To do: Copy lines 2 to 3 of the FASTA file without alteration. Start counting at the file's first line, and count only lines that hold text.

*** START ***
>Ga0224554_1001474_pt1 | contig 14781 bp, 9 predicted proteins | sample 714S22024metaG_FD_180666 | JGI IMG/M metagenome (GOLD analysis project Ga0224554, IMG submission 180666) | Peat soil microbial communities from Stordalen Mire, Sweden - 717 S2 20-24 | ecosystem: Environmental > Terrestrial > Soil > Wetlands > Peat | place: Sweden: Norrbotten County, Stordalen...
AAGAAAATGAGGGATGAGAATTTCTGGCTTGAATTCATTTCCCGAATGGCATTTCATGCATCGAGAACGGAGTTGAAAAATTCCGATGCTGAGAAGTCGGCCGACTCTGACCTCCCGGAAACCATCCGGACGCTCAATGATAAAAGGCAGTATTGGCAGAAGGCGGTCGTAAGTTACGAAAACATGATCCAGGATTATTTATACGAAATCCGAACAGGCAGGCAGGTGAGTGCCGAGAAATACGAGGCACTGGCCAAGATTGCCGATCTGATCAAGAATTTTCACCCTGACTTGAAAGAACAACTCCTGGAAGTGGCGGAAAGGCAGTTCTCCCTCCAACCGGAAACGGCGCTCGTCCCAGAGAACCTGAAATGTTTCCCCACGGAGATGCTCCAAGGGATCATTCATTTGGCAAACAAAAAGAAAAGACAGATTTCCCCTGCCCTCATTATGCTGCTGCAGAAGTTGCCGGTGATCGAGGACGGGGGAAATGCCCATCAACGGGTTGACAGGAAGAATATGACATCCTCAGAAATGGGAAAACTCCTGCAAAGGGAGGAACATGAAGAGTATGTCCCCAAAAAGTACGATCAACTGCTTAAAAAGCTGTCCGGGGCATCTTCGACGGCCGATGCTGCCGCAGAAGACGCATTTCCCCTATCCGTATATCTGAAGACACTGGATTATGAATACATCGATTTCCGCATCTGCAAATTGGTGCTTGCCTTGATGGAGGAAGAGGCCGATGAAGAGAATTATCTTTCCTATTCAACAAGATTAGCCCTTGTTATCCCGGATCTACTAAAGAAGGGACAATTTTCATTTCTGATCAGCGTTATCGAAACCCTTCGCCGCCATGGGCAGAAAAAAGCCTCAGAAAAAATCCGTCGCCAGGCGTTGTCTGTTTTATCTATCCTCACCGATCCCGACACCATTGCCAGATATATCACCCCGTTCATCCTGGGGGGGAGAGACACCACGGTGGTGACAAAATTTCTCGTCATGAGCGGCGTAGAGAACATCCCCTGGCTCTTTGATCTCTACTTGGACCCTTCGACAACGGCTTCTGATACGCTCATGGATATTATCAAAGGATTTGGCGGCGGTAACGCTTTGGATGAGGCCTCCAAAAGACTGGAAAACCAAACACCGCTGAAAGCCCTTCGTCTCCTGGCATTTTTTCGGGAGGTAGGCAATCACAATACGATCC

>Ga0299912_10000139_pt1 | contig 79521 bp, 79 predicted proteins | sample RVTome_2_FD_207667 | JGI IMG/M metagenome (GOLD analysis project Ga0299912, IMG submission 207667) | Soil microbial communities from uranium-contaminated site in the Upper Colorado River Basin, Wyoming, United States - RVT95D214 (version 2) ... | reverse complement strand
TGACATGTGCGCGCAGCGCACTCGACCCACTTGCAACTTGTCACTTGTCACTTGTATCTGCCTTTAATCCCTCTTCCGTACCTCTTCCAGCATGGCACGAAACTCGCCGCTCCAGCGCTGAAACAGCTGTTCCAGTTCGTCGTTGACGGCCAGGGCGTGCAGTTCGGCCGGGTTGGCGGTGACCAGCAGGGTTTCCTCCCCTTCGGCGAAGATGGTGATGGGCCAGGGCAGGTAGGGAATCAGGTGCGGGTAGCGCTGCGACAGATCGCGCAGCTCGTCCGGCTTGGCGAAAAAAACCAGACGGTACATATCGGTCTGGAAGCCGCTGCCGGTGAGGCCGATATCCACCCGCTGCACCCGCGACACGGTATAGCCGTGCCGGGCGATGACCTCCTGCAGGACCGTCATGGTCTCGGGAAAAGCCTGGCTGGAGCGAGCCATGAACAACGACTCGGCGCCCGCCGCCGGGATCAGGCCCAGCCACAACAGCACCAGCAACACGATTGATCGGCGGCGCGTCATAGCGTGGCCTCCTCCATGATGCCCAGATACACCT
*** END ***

AAGAAAATGAGGGATGAGAATTTCTGGCTTGAATTCATTTCCCGAATGGCATTTCATGCATCGAGAACGGAGTTGAAAAATTCCGATGCTGAGAAGTCGGCCGACTCTGACCTCCCGGAAACCATCCGGACGCTCAATGATAAAAGGCAGTATTGGCAGAAGGCGGTCGTAAGTTACGAAAACATGATCCAGGATTATTTATACGAAATCCGAACAGGCAGGCAGGTGAGTGCCGAGAAATACGAGGCACTGGCCAAGATTGCCGATCTGATCAAGAATTTTCACCCTGACTTGAAAGAACAACTCCTGGAAGTGGCGGAAAGGCAGTTCTCCCTCCAACCGGAAACGGCGCTCGTCCCAGAGAACCTGAAATGTTTCCCCACGGAGATGCTCCAAGGGATCATTCATTTGGCAAACAAAAAGAAAAGACAGATTTCCCCTGCCCTCATTATGCTGCTGCAGAAGTTGCCGGTGATCGAGGACGGGGGAAATGCCCATCAACGGGTTGACAGGAAGAATATGACATCCTCAGAAATGGGAAAACTCCTGCAAAGGGAGGAACATGAAGAGTATGTCCCCAAAAAGTACGATCAACTGCTTAAAAAGCTGTCCGGGGCATCTTCGACGGCCGATGCTGCCGCAGAAGACGCATTTCCCCTATCCGTATATCTGAAGACACTGGATTATGAATACATCGATTTCCGCATCTGCAAATTGGTGCTTGCCTTGATGGAGGAAGAGGCCGATGAAGAGAATTATCTTTCCTATTCAACAAGATTAGCCCTTGTTATCCCGGATCTACTAAAGAAGGGACAATTTTCATTTCTGATCAGCGTTATCGAAACCCTTCGCCGCCATGGGCAGAAAAAAGCCTCAGAAAAAATCCGTCGCCAGGCGTTGTCTGTTTTATCTATCCTCACCGATCCCGACACCATTGCCAGATATATCACCCCGTTCATCCTGGGGGGGAGAGACACCACGGTGGTGACAAAATTTCTCGTCATGAGCGGCGTAGAGAACATCCCCTGGCTCTTTGATCTCTACTTGGACCCTTCGACAACGGCTTCTGATACGCTCATGGATATTATCAAAGGATTTGGCGGCGGTAACGCTTTGGATGAGGCCTCCAAAAGACTGGAAAACCAAACACCGCTGAAAGCCCTTCGTCTCCTGGCATTTTTTCGGGAGGTAGGCAATCACAATACGATCC

>Ga0299912_10000139_pt1 | contig 79521 bp, 79 predicted proteins | sample RVTome_2_FD_207667 | JGI IMG/M metagenome (GOLD analysis project Ga0299912, IMG submission 207667) | Soil microbial communities from uranium-contaminated site in the Upper Colorado River Basin, Wyoming, United States - RVT95D214 (version 2) ... | reverse complement strand